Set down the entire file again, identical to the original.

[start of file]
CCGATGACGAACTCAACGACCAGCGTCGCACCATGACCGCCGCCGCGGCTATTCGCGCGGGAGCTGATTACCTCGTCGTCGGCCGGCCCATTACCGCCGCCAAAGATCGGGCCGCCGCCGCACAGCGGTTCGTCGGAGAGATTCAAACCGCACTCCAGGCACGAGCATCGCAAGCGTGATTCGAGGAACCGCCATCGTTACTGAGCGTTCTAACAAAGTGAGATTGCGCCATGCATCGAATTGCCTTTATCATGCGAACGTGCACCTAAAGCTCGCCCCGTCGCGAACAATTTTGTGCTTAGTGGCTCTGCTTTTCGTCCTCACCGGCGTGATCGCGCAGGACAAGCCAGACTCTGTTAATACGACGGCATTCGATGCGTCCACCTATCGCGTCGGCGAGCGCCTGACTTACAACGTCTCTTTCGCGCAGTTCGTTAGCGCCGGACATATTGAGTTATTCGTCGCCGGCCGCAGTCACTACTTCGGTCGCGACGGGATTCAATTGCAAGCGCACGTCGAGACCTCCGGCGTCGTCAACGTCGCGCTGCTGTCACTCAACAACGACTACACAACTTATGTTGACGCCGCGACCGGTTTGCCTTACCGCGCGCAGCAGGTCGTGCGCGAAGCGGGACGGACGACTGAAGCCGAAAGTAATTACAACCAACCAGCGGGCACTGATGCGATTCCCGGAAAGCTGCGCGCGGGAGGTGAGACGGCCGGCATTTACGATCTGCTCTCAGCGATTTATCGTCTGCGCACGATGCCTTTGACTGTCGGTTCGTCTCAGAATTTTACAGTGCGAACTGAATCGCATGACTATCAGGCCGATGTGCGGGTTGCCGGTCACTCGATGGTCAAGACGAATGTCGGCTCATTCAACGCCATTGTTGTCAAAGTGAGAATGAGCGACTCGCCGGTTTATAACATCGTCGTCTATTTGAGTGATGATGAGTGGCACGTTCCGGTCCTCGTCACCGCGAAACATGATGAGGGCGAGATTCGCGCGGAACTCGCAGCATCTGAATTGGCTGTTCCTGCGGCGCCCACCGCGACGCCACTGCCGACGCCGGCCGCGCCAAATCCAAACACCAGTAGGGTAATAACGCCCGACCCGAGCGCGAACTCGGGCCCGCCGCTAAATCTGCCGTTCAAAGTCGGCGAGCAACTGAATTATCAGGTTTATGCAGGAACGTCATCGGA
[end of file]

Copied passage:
CCGATGACGAACTCAACGACCAGCGTCGCACCATGACCGCCGCCGCGGCTATTCGCGCGGGAGCTGATTACCTCGTCGTCGGCCGGCCCATTACCGCCGCCAAAGATCGGGCCGCCGCCGCACAGCGGTTCGTCGGAGAGATTCAAACCGCACTCCAGGCACGAGCATCGCAAGCGTGATTCGAGGAACCGCCATCGTTACTGAGCGTTCTAACAAAGTGAGATTGCGCCATGCATCGAATTGCCTTTATCATGCGAACGTGCACCTAAAGCTCGCCCCGTCGCGAACAATTTTGTGCTTAGTGGCTCTGCTTTTCGTCCTCACCGGCGTGATCGCGCAGGACAAGCCAGACTCTGTTAATACGACGGCATTCGATGCGTCCACCTATCGCGTCGGCGAGCGCCTGACTTACAACGTCTCTTTCGCGCAGTTCGTTAGCGCCGGACATATTGAGTTATTCGTCGCCGGCCGCAGTCACTACTTCGGTCGCGACGGGATTCAATTGCAAGCGCACGTCGAGACCTCCGGCGTCGTCAACGTCGCGCTGCTGTCACTCAACAACGACTACACAACTTATGTTGACGCCGCGACCGGTTTGCCTTACCGCGCGCAGCAGGTCGTGCGCGAAGCGGGACGGACGACTGAAGCCGAAAGTAATTACAACCAACCAGCGGGCACTGATGCGATTCCCGGAAAGCTGCGCGCGGGAGGTGAGACGGCCGGCATTTACGATCTGCTCTCAGCGATTTATCGTCTGCGCACGATGCCTTTGACTGTCGGTTCGTCTCAGAATTTTACAGTGCGAACTGAATCGCATGACTATCAGGCCGATGTGCGGGTTGCCGGTCACTCGATGGTCAAGACGAATGTCGGCTCATTCAACGCCATTGTTGTCAAAGTGAGAATGAGCGACTCGCCGGTTTATAACATCGTCGTCTATTTGAGTGATGATGAGTGGCACGTTCCGGTCCTCGTCACCGCGAAACATGATGAGGGCGAGATTCGCGCGGAACTCGCAGCATCTGAATTGGCTGTTCCTGCGGCGCCCACCGCGACGCCACTGCCGACGCCGGCCGCGCCAAATCCAAACACCAGTAGGGTAATAACGCCCGACCCGAGCGCGAACTCGGGCCCGCCGCTAAATCTGCCGTTCAAAGTCGGCGAGCAACTGAATTATCAGGTTTATGCAGGAACGTCATCGGA